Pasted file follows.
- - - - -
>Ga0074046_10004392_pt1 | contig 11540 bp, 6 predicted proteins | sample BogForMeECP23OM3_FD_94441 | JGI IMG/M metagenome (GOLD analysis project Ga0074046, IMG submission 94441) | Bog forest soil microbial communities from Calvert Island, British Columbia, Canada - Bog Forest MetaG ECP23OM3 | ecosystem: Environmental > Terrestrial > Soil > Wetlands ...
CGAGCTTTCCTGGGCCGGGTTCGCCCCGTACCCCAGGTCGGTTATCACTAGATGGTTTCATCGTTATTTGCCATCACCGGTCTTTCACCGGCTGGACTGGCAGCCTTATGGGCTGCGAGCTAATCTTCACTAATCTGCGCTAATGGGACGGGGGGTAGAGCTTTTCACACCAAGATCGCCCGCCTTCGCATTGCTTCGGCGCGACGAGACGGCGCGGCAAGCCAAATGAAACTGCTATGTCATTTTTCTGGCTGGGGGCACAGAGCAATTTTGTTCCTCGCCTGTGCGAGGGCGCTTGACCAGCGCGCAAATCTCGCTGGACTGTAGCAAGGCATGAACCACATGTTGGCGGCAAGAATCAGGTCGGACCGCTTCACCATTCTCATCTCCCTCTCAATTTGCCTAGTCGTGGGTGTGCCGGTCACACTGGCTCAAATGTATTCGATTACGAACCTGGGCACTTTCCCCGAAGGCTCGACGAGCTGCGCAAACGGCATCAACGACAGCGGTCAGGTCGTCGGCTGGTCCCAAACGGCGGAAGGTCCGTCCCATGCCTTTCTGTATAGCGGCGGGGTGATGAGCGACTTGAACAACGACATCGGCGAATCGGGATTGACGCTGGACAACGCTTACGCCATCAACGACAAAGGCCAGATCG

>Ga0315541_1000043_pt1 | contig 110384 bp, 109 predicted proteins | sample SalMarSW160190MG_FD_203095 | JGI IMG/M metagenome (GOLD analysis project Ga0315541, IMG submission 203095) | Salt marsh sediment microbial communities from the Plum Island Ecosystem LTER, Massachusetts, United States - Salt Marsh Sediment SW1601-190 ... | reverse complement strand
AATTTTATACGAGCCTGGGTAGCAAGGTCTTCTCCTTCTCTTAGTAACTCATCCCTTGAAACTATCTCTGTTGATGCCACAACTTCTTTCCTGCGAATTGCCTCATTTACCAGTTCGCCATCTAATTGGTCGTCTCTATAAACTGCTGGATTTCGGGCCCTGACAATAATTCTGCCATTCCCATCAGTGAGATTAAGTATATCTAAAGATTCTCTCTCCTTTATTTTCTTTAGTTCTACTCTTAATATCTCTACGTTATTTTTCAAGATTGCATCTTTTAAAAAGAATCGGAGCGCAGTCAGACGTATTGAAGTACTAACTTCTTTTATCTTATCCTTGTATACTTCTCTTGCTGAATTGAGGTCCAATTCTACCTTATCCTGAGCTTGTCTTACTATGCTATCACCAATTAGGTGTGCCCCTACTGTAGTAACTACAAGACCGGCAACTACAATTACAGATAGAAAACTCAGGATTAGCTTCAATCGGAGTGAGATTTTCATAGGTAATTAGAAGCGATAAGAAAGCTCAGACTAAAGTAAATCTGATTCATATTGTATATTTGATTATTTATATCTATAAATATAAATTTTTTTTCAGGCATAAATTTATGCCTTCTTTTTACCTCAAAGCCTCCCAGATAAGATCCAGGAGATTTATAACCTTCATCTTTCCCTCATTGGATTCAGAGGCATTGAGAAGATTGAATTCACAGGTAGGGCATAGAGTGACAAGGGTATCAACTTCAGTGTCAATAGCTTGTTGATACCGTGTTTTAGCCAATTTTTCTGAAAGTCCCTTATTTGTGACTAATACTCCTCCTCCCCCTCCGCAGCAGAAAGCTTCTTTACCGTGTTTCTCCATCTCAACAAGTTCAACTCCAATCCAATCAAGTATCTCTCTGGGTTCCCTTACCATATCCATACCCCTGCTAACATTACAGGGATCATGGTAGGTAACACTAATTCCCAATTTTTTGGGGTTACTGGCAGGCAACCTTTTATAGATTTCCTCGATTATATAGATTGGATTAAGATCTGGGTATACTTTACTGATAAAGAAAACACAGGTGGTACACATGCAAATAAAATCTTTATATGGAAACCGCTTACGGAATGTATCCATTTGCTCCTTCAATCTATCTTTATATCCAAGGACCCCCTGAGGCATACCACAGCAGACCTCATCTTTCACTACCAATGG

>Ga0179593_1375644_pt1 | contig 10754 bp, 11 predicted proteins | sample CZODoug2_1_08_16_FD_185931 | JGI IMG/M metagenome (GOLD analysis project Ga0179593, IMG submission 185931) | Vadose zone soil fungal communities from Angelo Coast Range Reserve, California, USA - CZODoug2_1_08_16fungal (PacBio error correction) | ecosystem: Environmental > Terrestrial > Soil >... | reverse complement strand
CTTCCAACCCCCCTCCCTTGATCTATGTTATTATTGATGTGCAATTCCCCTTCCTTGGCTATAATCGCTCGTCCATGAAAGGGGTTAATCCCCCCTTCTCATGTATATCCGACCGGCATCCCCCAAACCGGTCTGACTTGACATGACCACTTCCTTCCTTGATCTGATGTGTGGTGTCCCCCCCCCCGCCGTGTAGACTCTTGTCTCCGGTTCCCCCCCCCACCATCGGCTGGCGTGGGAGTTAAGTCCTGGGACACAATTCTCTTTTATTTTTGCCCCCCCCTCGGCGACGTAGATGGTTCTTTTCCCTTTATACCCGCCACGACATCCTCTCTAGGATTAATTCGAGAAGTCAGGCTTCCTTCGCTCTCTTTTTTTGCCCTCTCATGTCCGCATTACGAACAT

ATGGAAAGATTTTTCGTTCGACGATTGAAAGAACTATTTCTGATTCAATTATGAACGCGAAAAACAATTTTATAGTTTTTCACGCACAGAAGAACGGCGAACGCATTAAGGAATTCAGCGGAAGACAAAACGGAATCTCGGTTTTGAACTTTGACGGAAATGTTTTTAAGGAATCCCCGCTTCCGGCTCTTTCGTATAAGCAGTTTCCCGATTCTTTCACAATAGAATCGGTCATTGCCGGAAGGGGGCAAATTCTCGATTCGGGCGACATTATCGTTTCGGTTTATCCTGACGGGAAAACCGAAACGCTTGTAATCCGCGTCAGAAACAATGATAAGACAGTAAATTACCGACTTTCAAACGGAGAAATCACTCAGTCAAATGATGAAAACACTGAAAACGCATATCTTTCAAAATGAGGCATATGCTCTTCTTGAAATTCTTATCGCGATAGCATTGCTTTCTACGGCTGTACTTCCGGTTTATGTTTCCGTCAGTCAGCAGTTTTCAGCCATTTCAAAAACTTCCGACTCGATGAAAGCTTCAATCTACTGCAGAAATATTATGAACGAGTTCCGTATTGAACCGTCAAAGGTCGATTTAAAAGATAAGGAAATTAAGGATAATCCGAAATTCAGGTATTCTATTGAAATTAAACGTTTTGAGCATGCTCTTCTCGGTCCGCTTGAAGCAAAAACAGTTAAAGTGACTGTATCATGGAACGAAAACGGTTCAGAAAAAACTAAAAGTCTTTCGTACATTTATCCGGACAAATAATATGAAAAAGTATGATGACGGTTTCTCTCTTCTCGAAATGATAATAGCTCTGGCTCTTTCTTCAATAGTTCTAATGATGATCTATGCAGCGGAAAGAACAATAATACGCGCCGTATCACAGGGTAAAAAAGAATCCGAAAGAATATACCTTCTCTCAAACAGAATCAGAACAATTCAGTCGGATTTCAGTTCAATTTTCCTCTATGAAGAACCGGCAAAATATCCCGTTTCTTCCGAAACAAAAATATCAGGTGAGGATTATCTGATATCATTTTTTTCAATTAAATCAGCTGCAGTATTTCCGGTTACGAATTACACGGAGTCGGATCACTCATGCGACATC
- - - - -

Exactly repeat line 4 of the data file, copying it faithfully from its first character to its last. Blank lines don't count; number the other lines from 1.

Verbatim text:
AATTTTATACGAGCCTGGGTAGCAAGGTCTTCTCCTTCTCTTAGTAACTCATCCCTTGAAACTATCTCTGTTGATGCCACAACTTCTTTCCTGCGAATTGCCTCATTTACCAGTTCGCCATCTAATTGGTCGTCTCTATAAACTGCTGGATTTCGGGCCCTGACAATAATTCTGCCATTCCCATCAGTGAGATTAAGTATATCTAAAGATTCTCTCTCCTTTATTTTCTTTAGTTCTACTCTTAATATCTCTACGTTATTTTTCAAGATTGCATCTTTTAAAAAGAATCGGAGCGCAGTCAGACGTATTGAAGTACTAACTTCTTTTATCTTATCCTTGTATACTTCTCTTGCTGAATTGAGGTCCAATTCTACCTTATCCTGAGCTTGTCTTACTATGCTATCACCAATTAGGTGTGCCCCTACTGTAGTAACTACAAGACCGGCAACTACAATTACAGATAGAAAACTCAGGATTAGCTTCAATCGGAGTGAGATTTTCATAGGTAATTAGAAGCGATAAGAAAGCTCAGACTAAAGTAAATCTGATTCATATTGTATATTTGATTATTTATATCTATAAATATAAATTTTTTTTCAGGCATAAATTTATGCCTTCTTTTTACCTCAAAGCCTCCCAGATAAGATCCAGGAGATTTATAACCTTCATCTTTCCCTCATTGGATTCAGAGGCATTGAGAAGATTGAATTCACAGGTAGGGCATAGAGTGACAAGGGTATCAACTTCAGTGTCAATAGCTTGTTGATACCGTGTTTTAGCCAATTTTTCTGAAAGTCCCTTATTTGTGACTAATACTCCTCCTCCCCCTCCGCAGCAGAAAGCTTCTTTACCGTGTTTCTCCATCTCAACAAGTTCAACTCCAATCCAATCAAGTATCTCTCTGGGTTCCCTTACCATATCCATACCCCTGCTAACATTACAGGGATCATGGTAGGTAACACTAATTCCCAATTTTTTGGGGTTACTGGCAGGCAACCTTTTATAGATTTCCTCGATTATATAGATTGGATTAAGATCTGGGTATACTTTACTGATAAAGAAAACACAGGTGGTACACATGCAAATAAAATCTTTATATGGAAACCGCTTACGGAATGTATCCATTTGCTCCTTCAATCTATCTTTATATCCAAGGACCCCCTGAGGCATACCACAGCAGACCTCATCTTTCACTACCAATGG